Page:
The march of private debt funds in Europe continues. Perhaps the most remarkable example is Germany where, four or five years ago, funds were simply not on the radar when it came to providing debt finance for the country’s leveraged buyout market. Yet the latest MidCap Monitor from investment bank GCA Altium, published this week, showed that funds now make up more than a 50 percent share.
In Europe as a whole, credit funds provide around 40 percent of debt financing for private equity deals, compared with 60 percent for the banks (an admittedly rough approximation culled from market sources). The funds’ share grab began in the aftermath of the global financial crisis and, for around five years, no one was particularly surprised by this growth as the banks remained on their knees.
But from around 2014, with the banks’ balance sheets showing signs of recovery, talk began to turn to two possibilities: either the banks would fight back and reclaim some of that lost share; or, at the very least, private debt funds would find they had hit the ceiling in terms of their European growth potential.
In fact, neither happened. The newcomers kept on upstaging the incumbents.
One reason why was the lag between the banks beginning to shrug off the burdens of the past and being ready to move full steam ahead. Regulatory restrictions on the banks’ lending activities have played a significant role in their decision to apply the brakes. It may well have been the case that balance sheets were recovering nicely in 2014, but it wasn’t until last year that many aspects of the punitive Basel III regulations were finally implemented.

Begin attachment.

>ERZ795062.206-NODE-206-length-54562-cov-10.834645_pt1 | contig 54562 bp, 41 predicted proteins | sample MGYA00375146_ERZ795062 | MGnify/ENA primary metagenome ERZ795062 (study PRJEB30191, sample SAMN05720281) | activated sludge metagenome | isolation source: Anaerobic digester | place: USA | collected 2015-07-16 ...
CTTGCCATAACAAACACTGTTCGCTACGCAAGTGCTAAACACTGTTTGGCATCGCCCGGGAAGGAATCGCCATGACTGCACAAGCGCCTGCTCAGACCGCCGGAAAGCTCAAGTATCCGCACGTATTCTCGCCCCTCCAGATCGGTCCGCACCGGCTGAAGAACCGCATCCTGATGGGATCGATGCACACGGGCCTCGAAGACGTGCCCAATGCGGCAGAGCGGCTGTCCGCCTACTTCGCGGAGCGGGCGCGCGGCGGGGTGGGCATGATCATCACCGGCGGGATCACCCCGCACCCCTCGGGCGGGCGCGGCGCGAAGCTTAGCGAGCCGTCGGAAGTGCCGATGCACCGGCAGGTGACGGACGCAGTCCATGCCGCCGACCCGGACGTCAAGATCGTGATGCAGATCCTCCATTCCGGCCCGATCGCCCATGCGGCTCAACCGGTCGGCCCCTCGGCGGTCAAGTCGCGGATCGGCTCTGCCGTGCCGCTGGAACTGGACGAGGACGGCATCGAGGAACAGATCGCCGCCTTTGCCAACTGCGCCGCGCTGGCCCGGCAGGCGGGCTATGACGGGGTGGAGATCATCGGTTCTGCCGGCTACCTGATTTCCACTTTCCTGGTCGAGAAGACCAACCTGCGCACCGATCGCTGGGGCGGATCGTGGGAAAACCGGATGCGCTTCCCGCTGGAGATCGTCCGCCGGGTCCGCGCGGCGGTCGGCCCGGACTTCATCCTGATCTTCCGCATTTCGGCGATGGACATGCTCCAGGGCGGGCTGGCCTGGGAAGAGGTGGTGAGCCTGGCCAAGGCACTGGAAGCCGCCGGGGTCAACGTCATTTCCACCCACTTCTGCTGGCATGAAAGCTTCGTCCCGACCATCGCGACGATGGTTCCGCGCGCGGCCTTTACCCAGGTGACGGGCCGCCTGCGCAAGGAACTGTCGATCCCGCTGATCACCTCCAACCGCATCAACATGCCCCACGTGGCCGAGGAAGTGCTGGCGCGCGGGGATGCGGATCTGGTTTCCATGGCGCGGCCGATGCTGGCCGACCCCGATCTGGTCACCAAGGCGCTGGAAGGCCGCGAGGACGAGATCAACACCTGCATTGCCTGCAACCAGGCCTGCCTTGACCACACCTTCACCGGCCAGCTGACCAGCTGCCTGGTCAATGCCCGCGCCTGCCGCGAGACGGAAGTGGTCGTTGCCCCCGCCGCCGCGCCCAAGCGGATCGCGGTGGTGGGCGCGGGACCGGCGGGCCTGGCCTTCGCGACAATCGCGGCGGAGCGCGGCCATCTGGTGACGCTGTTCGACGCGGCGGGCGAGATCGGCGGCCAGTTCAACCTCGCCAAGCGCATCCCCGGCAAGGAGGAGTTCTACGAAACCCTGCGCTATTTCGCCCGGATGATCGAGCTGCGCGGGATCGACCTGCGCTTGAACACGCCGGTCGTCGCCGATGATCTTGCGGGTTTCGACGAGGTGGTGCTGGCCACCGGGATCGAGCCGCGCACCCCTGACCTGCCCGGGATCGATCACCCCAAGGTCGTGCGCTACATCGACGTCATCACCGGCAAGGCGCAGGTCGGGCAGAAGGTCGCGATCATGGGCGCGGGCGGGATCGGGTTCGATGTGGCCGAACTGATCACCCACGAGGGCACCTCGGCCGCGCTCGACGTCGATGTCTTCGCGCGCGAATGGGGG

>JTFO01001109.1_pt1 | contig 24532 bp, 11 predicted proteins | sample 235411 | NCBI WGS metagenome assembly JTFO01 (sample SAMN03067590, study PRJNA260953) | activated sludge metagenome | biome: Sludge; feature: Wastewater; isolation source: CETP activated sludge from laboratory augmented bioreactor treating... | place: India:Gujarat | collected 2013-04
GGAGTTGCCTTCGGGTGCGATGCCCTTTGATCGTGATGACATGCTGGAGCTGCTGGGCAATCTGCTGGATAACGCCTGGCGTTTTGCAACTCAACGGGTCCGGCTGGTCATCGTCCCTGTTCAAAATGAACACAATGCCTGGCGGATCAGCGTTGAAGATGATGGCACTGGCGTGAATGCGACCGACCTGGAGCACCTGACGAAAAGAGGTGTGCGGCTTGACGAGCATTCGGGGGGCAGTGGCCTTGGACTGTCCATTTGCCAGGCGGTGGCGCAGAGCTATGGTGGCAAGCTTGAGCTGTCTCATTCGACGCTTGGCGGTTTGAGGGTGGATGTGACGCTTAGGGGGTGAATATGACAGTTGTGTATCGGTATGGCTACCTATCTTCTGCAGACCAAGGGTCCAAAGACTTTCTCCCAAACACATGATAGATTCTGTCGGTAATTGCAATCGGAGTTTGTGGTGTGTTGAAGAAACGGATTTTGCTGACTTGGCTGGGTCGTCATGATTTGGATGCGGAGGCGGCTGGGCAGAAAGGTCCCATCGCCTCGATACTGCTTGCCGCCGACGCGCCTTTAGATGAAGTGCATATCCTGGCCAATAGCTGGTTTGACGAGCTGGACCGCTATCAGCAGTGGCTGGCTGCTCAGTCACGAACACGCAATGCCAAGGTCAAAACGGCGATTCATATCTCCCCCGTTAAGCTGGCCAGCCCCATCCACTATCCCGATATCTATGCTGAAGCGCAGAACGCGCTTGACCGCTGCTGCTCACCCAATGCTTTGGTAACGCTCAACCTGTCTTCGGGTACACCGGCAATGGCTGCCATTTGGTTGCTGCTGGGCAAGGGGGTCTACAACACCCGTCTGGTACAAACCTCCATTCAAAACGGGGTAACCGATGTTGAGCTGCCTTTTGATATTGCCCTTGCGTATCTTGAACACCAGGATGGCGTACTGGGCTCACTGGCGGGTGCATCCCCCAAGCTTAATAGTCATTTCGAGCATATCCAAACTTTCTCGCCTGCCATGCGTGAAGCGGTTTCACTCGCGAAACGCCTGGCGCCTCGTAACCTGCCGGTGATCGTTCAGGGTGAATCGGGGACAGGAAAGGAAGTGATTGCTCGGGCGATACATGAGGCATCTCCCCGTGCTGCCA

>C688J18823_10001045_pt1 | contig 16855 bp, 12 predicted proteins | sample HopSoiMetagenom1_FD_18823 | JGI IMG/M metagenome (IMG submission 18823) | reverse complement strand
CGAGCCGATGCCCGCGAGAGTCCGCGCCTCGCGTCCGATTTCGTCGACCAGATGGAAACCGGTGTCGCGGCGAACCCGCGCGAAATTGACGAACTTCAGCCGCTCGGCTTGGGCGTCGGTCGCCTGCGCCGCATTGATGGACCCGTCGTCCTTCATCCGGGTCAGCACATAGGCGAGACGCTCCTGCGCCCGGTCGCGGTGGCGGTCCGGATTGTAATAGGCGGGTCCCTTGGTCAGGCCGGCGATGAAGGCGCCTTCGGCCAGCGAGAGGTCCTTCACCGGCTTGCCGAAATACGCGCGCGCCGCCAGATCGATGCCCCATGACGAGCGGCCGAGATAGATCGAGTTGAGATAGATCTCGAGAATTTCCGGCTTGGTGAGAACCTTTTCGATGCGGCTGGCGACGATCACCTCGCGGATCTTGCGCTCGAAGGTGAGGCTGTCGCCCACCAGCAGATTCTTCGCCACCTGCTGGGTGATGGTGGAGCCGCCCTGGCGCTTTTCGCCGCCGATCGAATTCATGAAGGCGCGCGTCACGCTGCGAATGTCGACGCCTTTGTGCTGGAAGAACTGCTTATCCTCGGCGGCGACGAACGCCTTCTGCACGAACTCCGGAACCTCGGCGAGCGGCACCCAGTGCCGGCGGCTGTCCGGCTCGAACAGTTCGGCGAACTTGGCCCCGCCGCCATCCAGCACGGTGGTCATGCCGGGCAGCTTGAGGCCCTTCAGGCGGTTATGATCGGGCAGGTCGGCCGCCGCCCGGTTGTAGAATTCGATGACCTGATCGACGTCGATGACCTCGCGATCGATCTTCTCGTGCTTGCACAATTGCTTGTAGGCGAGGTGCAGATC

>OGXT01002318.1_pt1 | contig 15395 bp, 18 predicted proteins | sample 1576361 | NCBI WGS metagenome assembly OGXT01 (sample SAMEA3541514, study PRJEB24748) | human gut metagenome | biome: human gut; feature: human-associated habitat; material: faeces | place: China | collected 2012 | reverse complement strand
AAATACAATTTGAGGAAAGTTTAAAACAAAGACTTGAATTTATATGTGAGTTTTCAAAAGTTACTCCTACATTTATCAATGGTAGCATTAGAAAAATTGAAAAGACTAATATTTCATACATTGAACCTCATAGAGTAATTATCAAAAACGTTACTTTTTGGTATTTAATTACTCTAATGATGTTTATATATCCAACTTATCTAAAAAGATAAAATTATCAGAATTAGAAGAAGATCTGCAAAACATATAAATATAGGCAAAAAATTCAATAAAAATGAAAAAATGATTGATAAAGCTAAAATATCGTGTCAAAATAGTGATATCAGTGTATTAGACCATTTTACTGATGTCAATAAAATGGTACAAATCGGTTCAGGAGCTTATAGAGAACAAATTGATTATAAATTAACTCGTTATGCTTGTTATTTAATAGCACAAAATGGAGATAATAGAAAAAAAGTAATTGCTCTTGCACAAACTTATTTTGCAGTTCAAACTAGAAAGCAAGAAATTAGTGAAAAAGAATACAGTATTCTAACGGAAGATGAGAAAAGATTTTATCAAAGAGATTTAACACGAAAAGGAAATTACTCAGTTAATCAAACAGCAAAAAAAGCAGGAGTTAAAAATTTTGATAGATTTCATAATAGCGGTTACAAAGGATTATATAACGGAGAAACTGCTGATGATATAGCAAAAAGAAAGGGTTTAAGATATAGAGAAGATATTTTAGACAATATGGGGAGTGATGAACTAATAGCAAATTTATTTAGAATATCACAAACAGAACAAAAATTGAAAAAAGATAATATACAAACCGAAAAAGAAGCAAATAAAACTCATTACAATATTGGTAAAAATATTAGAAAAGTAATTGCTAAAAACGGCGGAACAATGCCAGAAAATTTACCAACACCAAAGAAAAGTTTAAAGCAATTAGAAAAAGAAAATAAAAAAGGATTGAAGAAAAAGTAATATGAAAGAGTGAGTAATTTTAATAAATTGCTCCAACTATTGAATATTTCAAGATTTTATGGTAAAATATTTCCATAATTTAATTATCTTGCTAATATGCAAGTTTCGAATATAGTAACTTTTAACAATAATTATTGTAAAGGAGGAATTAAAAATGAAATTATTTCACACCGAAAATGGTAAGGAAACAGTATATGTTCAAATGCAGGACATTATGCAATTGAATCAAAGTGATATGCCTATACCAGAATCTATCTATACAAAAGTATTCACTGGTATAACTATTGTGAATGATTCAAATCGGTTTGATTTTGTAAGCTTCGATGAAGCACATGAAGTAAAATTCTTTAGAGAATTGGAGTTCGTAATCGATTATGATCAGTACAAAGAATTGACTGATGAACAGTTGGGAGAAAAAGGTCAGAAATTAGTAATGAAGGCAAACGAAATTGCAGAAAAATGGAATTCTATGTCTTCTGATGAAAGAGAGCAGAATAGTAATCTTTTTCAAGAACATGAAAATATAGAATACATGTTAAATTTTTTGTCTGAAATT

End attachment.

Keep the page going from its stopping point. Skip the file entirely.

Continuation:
There were other reasons why debt funds kept on growing. One charitable explanation is that funds provided the types of product that borrowers concluded they couldn’t do without, offering greater flexibility than the banks were typically able to in terms of structuring and speed of delivery. Less charitable is the argument that debt funds were way too flexible in a crazy market and that the banks were quite happy to reduce their exposure. Either way, the net effect was the same – the continuing advance of the funds.
Will it continue indefinitely? The smart money is that there is indeed a limit to how much further the fund universe can expand – at least in the context of the private equity-sponsored universe. Because it’s the quickest way to reach profitability (you don’t need a deep bench to do private equity-sponsored transactions) and the easiest way of doing deals (thanks to the excellent due diligence reports that come gift-wrapped), this part of the market is intensely competitive.
The strains on the system that this competition has produced will undoubtedly become clear when the next downturn strikes. The benefits of diversifying outside the private equity market will then be evident, though this lesson may come too late for those who have become over-reliant on it.
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